Business owners policy

This type of commercial policy is designed specifically for small businesses. Traditional business owners policies (BOPs) are very comprehensive because they cover buildings, business property used on- and off-premises, and liability. Also covered are computers and other business equipment, software, data, loss of income, continuing expenses, and professional liability for certain occupations.

Some insurance companies have created a new kind of BOP designed specifically for the at-home business. This policy is less expensive, and it provides broad-enough coverage for a larger business without duplicating your coverage. Please note, the new BOP would not cover your home structure, because it is already covered by your homeowners policy.

Umbrellas and professional liability

An umbrella policy provides increased liability limits beyond those in separate policies. For example, say you have a BOP with a general liability limit of $3 million. If you think you’ll need more than $3 million for your business, an umbrella policy will pick up where the BOP leaves off. If you purchase an umbrella policy with a $5 million limit, your total limit of liability would be $8 million.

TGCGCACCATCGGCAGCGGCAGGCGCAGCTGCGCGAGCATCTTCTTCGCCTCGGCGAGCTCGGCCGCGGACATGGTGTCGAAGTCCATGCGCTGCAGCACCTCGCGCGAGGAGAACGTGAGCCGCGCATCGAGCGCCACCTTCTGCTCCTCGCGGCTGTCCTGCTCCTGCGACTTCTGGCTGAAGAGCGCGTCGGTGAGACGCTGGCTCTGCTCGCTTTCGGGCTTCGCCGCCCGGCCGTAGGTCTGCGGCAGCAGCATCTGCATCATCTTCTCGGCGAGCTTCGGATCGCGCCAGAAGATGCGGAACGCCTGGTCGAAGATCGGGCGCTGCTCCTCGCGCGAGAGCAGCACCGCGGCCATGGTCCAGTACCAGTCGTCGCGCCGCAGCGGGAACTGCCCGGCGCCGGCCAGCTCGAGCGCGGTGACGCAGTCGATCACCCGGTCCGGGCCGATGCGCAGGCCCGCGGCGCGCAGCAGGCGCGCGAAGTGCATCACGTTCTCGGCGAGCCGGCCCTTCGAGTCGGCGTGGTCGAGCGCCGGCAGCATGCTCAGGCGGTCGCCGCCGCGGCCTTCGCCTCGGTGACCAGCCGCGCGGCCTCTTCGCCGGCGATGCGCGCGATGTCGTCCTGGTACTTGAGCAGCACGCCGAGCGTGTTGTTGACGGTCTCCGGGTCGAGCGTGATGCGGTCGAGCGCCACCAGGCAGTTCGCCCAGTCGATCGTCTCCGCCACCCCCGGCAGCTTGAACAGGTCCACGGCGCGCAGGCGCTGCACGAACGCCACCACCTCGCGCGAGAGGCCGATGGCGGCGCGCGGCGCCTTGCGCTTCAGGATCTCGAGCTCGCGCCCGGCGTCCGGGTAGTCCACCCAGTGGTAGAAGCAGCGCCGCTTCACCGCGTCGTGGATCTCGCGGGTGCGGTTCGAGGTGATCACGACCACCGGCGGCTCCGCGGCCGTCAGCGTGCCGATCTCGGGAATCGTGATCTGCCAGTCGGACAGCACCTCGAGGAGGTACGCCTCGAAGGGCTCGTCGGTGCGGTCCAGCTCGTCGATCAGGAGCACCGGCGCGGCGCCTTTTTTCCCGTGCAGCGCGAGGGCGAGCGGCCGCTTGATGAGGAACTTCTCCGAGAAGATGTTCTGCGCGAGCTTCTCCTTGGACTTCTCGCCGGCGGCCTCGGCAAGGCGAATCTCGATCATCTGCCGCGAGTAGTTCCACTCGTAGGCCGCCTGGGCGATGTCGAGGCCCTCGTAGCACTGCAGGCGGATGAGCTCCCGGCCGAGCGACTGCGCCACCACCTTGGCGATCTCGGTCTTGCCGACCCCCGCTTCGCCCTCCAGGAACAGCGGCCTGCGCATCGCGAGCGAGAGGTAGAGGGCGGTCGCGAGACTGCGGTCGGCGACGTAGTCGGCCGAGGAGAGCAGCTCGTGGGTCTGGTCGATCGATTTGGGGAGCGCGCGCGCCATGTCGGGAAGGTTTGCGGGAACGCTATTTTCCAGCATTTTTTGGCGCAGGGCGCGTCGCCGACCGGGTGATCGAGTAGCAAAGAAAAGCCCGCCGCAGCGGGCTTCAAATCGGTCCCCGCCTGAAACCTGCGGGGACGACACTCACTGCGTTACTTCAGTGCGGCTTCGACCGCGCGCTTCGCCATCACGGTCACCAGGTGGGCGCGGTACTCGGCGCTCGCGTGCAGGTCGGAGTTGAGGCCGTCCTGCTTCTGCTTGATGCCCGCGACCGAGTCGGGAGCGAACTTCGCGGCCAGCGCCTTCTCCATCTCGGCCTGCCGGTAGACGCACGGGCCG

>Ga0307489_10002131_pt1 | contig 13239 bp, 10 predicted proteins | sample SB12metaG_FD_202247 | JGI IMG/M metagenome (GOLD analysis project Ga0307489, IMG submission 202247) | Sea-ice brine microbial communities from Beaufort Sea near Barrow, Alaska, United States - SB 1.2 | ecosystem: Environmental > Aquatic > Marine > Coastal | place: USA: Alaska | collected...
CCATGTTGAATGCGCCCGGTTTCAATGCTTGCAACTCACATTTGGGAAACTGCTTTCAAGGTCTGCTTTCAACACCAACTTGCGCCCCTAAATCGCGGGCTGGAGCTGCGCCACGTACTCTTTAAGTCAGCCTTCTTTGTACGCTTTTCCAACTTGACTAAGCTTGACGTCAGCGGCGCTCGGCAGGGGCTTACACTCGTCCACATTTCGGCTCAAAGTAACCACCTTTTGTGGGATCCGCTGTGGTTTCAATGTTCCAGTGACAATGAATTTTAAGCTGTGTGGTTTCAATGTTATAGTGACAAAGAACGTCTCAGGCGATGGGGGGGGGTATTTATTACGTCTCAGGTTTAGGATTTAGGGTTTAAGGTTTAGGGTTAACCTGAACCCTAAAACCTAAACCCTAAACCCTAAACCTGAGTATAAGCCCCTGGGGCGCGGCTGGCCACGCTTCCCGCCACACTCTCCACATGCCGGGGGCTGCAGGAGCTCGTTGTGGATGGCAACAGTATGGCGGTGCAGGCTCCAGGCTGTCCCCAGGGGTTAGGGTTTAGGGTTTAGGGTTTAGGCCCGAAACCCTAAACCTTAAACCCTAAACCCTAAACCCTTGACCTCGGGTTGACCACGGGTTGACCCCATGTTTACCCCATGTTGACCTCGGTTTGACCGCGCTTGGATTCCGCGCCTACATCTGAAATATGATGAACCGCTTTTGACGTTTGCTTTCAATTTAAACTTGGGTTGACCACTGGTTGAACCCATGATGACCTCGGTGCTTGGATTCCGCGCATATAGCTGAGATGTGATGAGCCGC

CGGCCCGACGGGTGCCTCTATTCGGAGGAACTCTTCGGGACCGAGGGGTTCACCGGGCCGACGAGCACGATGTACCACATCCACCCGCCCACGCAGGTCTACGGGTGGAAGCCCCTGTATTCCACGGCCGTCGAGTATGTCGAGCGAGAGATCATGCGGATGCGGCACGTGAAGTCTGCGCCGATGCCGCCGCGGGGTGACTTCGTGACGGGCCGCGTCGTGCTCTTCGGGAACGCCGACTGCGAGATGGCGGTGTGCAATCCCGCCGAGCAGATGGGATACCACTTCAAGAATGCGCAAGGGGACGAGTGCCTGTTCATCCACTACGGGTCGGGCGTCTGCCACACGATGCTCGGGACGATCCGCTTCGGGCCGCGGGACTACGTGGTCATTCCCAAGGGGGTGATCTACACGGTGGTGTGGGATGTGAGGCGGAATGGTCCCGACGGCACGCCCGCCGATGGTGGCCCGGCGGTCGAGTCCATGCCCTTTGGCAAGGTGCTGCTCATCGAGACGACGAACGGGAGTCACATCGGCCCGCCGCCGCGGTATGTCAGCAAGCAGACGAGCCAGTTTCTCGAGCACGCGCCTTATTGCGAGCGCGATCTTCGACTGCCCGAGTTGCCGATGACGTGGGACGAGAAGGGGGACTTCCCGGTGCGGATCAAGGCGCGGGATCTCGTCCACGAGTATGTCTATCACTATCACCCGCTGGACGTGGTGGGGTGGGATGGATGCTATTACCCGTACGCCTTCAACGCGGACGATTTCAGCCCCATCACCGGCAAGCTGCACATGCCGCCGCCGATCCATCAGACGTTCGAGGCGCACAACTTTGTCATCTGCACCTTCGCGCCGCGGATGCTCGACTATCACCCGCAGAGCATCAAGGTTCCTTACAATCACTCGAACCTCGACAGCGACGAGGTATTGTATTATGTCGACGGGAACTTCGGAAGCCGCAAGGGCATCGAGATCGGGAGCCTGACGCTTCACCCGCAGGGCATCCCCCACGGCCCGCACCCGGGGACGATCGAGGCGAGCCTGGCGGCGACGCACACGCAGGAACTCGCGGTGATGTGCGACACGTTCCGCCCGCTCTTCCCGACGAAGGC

For those in occupations that are particularly vulnerable to professional liability, a separate professional liability policy, usually called malpractice coverage or errors and omissions coverage, is a must. Examples of such professions include law, medicine, architecture, day care, and personal beauty.

Automobile insurance

If you use your personal automobile extensively for your own business, you’ll probably need to purchase a commercial automobile insurance policy. Examples of such small businesses are painters, caterers, and contractors. If you use your automobile as part of your business (e.g., a taxi service), you definitely need a commercial policy.

If you rent automobiles in the course of traveling for your own business, check your personal auto policy to see if it covers nonowned autos. Your auto insurance provider can help you determine the extent of your coverage and fill in any gaps.

Workers’ compensation

Even if you have only one employee, you need workers’ compensation insurance. Each state has its own minimum requirements for this type of coverage–contact your insurance agent or state insurance department for details.

Life insurance